Anchored in the community
Colin Jones talks to Matthew Rogers about steering Hewitsons through the perilous waters of the mid-tier market
Hewitsons is one of those firms that epitomise regional success. Tracing its roots back to 1844, the practice has grown from being a respectable local player into the upper rankings of the UK’s top 200 law firms. Turnover rose 16 per cent to £16.5m in the last financial year, from £14.1m a year earlier, while pre-tax profit climbed by £0.2m to £4.5m.
The firm’s diverse portfolio of clients, including landowners, farmers, businessmen, and entrepreneurs, has been growing too, with national and international aspirations that the full-service firm has been keen to support. The firm already had offices in Cambridge, Northampton, and Milton Keynes when it opened a base in London in 2013. Two years later, this development strategy culminated in a merger with City outfit Moorhead James.
London, says managing partner Colin Jones, is “a gateway to attracting quality lawyers and clients”. Now, Jones is set on maximising the growth of the firm’s main practice areas – private wealth, property, and corporate – while embedding “a culture that places the individual at its heart”. “We see a lot of strength in that focused type of model. We’re going to concentrate there on particular sectors of the market, and the London opening has been a way for us to secure the best possible talent.”
Take, for example, the firm’s private wealth work, and in particular its charities team. Hewitsons acts for 500 not-for-profit organisations, whose advisers tend to be based in the capital. London is also important to the firm’s international arm; 25 years ago it founded LawExchange, a referral network of like-minded law firms that now covers 33 firms across the globe, and the new London base will no doubt enhance this international offering.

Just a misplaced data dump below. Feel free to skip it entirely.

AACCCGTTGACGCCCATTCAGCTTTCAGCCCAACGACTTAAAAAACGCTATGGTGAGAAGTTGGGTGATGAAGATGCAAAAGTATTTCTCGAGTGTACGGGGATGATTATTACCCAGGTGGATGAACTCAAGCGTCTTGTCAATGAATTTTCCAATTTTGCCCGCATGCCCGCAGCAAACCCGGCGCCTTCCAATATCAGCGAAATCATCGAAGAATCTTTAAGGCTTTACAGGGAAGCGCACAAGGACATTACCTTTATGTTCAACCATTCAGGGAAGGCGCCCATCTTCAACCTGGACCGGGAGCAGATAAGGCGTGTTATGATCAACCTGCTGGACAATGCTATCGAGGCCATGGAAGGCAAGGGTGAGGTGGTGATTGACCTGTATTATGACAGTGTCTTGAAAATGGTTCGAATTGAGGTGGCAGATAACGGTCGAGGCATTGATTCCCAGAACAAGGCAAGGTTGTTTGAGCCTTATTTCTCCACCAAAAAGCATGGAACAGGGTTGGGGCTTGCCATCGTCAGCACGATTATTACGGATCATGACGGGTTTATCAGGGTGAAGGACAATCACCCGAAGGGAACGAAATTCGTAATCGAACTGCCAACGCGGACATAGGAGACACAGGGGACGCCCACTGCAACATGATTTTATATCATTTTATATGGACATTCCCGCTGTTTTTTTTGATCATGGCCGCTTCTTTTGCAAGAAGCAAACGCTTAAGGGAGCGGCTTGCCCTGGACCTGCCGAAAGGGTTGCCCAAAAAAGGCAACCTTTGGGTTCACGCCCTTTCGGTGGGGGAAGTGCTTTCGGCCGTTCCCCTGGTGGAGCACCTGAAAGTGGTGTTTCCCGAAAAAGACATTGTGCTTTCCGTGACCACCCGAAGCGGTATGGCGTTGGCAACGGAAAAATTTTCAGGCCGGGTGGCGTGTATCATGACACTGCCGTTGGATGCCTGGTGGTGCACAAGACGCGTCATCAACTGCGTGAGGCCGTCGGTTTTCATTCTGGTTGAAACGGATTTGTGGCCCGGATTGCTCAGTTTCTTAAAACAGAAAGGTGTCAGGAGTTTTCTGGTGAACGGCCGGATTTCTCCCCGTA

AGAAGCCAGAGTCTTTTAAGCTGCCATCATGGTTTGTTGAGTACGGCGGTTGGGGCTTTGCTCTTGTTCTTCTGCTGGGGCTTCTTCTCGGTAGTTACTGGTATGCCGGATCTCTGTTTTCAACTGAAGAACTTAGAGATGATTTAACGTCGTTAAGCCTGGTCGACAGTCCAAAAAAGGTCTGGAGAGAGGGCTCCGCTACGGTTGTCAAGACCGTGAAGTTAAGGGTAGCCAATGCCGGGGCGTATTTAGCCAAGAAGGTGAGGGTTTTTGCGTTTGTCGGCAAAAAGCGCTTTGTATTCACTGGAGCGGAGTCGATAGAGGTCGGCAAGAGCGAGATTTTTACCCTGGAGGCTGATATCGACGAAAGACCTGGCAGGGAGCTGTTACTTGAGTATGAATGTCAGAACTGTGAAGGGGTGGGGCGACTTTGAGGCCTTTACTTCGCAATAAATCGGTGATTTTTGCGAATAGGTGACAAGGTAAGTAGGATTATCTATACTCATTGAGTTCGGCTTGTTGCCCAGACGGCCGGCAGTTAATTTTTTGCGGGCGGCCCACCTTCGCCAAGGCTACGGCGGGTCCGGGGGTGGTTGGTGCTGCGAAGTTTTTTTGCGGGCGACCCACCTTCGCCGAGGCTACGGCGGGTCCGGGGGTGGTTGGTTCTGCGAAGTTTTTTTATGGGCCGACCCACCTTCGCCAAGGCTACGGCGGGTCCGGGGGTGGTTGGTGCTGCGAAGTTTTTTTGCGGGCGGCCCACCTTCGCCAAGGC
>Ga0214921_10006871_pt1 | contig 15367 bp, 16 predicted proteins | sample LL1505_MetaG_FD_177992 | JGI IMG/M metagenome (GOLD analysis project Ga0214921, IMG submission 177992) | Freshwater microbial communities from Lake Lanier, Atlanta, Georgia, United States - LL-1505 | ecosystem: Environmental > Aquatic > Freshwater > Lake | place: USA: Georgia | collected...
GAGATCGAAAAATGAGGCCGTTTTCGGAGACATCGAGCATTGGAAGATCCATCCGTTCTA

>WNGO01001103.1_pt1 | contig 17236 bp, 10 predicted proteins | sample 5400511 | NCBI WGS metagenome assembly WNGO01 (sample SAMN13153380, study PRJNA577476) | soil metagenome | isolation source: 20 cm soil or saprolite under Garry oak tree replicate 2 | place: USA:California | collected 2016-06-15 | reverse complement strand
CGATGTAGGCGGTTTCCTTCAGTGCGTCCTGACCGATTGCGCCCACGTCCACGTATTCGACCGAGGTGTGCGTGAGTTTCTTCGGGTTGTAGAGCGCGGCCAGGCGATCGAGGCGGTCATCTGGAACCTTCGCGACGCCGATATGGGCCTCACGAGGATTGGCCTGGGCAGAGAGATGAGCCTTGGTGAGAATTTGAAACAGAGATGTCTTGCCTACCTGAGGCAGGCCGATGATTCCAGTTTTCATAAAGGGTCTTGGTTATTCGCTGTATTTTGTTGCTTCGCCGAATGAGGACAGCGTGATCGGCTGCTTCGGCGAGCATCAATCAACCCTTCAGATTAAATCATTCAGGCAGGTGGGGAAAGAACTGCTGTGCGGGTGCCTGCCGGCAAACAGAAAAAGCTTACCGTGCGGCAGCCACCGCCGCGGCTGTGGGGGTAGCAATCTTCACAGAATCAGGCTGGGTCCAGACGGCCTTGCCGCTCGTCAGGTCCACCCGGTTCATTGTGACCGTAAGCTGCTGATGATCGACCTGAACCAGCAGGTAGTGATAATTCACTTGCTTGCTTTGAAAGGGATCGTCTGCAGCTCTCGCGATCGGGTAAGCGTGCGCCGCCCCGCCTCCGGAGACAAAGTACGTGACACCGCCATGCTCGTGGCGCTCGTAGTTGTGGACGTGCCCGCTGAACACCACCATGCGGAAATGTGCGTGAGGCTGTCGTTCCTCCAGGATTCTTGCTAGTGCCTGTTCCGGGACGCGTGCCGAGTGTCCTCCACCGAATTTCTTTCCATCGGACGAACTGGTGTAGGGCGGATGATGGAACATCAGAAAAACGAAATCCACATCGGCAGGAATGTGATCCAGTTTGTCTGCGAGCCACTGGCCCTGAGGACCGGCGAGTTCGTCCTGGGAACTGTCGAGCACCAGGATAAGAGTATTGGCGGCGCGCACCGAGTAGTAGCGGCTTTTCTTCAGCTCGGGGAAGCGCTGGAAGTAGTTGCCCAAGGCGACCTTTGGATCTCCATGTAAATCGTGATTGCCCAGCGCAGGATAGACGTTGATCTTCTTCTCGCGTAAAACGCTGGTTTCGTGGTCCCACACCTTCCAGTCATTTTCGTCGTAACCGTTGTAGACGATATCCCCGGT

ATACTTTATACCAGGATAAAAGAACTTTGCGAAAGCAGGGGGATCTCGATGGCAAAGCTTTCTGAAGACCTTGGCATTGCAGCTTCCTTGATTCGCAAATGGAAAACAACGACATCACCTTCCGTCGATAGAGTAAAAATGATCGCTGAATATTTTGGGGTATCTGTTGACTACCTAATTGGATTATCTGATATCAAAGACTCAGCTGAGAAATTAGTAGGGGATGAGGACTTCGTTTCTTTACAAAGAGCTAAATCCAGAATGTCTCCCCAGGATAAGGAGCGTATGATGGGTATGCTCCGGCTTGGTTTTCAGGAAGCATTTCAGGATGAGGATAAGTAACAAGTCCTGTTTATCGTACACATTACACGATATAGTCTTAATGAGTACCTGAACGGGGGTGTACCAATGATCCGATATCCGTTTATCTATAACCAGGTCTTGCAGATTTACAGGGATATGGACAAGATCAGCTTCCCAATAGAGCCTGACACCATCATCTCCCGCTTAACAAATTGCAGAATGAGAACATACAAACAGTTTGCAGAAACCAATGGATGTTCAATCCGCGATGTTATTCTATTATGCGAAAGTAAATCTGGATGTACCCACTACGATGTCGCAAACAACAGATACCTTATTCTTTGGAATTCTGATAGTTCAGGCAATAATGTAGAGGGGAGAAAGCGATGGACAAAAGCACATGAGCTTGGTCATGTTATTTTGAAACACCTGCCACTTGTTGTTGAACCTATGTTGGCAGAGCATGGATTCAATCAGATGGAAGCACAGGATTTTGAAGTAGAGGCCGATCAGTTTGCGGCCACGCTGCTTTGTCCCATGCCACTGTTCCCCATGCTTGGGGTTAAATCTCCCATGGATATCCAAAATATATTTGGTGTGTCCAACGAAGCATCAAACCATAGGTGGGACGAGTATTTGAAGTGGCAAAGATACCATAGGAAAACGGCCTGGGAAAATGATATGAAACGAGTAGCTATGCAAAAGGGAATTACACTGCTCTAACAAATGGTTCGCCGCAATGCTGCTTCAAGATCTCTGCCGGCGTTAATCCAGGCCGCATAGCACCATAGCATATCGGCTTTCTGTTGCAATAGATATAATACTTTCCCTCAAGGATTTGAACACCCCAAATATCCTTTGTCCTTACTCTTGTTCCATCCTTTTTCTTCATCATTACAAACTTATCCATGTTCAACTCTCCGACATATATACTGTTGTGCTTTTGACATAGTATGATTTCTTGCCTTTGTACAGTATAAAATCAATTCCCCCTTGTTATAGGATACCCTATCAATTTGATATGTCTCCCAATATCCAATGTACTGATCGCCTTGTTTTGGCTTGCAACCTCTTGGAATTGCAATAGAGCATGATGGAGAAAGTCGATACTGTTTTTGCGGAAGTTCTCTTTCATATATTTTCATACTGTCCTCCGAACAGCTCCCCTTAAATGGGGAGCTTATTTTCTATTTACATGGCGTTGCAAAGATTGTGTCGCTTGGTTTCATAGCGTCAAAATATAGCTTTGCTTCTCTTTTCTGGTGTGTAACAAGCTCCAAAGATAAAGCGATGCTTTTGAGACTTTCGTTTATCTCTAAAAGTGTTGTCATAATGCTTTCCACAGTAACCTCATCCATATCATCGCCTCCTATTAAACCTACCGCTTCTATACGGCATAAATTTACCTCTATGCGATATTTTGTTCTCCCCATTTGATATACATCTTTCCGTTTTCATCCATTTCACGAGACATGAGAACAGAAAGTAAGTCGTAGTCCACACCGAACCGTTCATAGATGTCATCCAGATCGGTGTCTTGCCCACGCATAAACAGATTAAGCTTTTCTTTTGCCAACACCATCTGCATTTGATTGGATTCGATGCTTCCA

A City base will also allow Hewitsons to tap into the capital’s sizeable talent pool. “We have become attractive to people who might not previously have looked at us. Cambridge, Northampton, and Milton Keynes are so close to London and we recognised that we were losing people to London, which we have now responded to, but we’ve also picked up people who had previously worked in London but were looking for a quality of life without the daily commute, but with access to a base in the City when they needed it.”
Despite the financial benefits a merger can bring, Jones is pragmatic about what the short-term future holds for the firm. “We’re doing what all firms of our type have to do, which is to provide the best quality services to get the best possible returns, because the costs of running a business are becoming ever greater.” He cites the costs of professional indemnity insurance, improving technology, maintaining premises, and recruitment. “To cover that, your income needs to be keeping sufficiently ahead and so you require the quality offering to achieve the fees you need. On the back of recent growth, this year we’re making investments in premises, IT, and new people.”
With this in mind, Jones isn’t expecting this year’s financial performance to rise in the same proportion as last year’s. “I don’t think we’ll see the growth we saw in our merger year, but we certainly have to continue to strive to make the business as profitable as possible.”